If you don't know Graham Parker, now is the time to make an introduction, because his latest recordings are as great as anything he has ever done. New songs like "I'll Never Play Jacksonville Again" and "It Takes a Village Idiot" stick in the memory the way early Parker classics like "Passion Is No Ordinary Word" or "Discovering Japan" do. He also has the forthcoming King Biscuit Flower Hour Presents Graham Parker, a live album recorded in 1983. And he appears on two new tribute albums, Down the Dirt Road [Telarc], an homage to Charley Patton; and Labour of Love [Telarc], containing loving covers of the songs of Nick Lowe (whose own new album, The Convincer, on the Yeproc label, is one of the year's best).
The transplanted BritParker lives half the year in Londonis still a sight to behold in concert, a short, slight, sharp man in sunglasses with the voice of a lion. He can lull you with tough love songs or sucker-punch you with a line like, "I don't appeal to the masses/And they don't appeal to me," both balanced on infectuous rock hooks.
One of the most remarkable things about Parker may be his survival instinct. Despite having filled concert halls around the world and recorded albums that almost always sound like instant classics, Parker's biggest "hit" was the 1979 Squeezing Out Sparks, recorded with his old band The Rumour, an album on nearly every critic's "greatest rock and roll albums" list. His biggest payday, on the other hand, may have been when Rod Stewart covered his "Hotel Chambermaid." Go figure.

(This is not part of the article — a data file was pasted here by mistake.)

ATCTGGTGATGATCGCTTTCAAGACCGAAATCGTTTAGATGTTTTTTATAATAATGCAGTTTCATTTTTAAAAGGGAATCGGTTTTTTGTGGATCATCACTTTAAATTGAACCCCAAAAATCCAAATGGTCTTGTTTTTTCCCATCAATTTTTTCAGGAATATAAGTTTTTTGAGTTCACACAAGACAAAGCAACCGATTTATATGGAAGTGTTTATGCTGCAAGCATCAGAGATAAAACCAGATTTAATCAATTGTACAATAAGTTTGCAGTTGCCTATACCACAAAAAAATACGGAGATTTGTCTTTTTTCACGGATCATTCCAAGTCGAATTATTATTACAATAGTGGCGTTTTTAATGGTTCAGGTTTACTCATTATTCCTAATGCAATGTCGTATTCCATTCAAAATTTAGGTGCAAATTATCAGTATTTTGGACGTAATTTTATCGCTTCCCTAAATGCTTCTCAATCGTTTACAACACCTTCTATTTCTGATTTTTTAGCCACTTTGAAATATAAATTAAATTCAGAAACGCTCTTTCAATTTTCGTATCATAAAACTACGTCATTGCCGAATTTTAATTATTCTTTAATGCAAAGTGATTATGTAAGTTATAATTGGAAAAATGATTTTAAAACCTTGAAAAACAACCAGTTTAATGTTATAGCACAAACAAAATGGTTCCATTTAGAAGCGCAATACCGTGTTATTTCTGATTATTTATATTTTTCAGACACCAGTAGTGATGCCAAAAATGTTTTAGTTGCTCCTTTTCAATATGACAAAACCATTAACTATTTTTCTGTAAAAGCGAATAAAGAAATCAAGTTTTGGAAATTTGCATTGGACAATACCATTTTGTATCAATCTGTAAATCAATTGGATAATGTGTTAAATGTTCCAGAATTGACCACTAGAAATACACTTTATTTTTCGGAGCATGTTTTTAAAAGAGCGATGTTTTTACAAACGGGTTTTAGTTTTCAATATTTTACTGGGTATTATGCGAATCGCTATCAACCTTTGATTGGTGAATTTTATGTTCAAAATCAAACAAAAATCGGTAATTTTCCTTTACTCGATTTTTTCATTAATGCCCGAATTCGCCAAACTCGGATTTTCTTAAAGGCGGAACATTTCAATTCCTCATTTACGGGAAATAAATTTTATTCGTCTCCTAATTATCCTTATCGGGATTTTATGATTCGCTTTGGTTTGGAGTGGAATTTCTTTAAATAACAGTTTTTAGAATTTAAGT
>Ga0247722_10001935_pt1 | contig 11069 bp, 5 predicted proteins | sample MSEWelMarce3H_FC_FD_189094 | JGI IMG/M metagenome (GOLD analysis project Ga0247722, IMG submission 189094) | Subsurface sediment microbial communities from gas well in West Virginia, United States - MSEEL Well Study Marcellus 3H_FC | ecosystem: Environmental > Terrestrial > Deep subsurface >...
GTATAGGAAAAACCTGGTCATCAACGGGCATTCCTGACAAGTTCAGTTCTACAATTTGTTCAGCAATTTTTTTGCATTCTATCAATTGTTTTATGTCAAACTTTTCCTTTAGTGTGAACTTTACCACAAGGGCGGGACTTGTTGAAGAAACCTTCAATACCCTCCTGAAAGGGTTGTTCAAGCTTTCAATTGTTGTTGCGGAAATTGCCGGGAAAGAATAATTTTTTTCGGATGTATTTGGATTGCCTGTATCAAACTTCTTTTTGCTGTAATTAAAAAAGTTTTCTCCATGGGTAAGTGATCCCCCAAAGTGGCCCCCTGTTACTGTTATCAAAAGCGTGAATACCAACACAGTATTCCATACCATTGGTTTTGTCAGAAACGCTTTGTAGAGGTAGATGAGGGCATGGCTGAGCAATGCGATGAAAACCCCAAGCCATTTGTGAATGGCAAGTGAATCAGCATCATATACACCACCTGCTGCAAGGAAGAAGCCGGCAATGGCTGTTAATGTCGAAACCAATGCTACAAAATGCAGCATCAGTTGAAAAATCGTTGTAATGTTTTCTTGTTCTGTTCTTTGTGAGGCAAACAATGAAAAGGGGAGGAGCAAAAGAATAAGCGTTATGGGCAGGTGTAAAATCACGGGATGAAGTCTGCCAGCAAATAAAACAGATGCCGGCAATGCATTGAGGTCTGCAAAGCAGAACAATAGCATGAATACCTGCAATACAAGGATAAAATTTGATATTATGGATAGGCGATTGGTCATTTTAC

If inability to sell out is a measure of greatness, Parker is more punk than Johnny Rotten ever was, and they both hit the British scene about the same time. Anal critics, however, insisted on calling Parker and the Rumour "pub rockers," a pejorative label in the wrong hands. "In many countries, pubs are the only places bands can play on their way up and, as it happens, on their way down too. It's just unfortunate that the term means 'loser'," he explains.
And despite his reputation as the angriest man in rock music, Parker can pen and perform hopeful songs like "Life Gets Better" and "Nobody Hurts You (Harder Than Yourself)." He's also charming to a fault in person, as well as generous with his time on a Web site devoted to his music, www.grahamparker.net. His give-and-take segments with his fans are voluminous, dating back four years and going into all manner of topics. Parker may sing about paranoia, alienation and lack of commitment in his music, but he is connected to this world.
I recently caught up with him, by phone, at his home in upstate New York.
AB: How long have you lived in America?
GP: I've always maintained two places, one in England and one here. I don't like that sort of settled thing. Being settled always sounded like a log on the bottom of the river to me. I've divided time between the two, but I've had a place here in the mountains since 1988. The Catskill Mountains.
I recently did a profile of Ian Hunter who has been smitten with this area too. He lives up in New Milford, just over the border in Connecticut.
Right. He's lived there for awhile, hasn't he?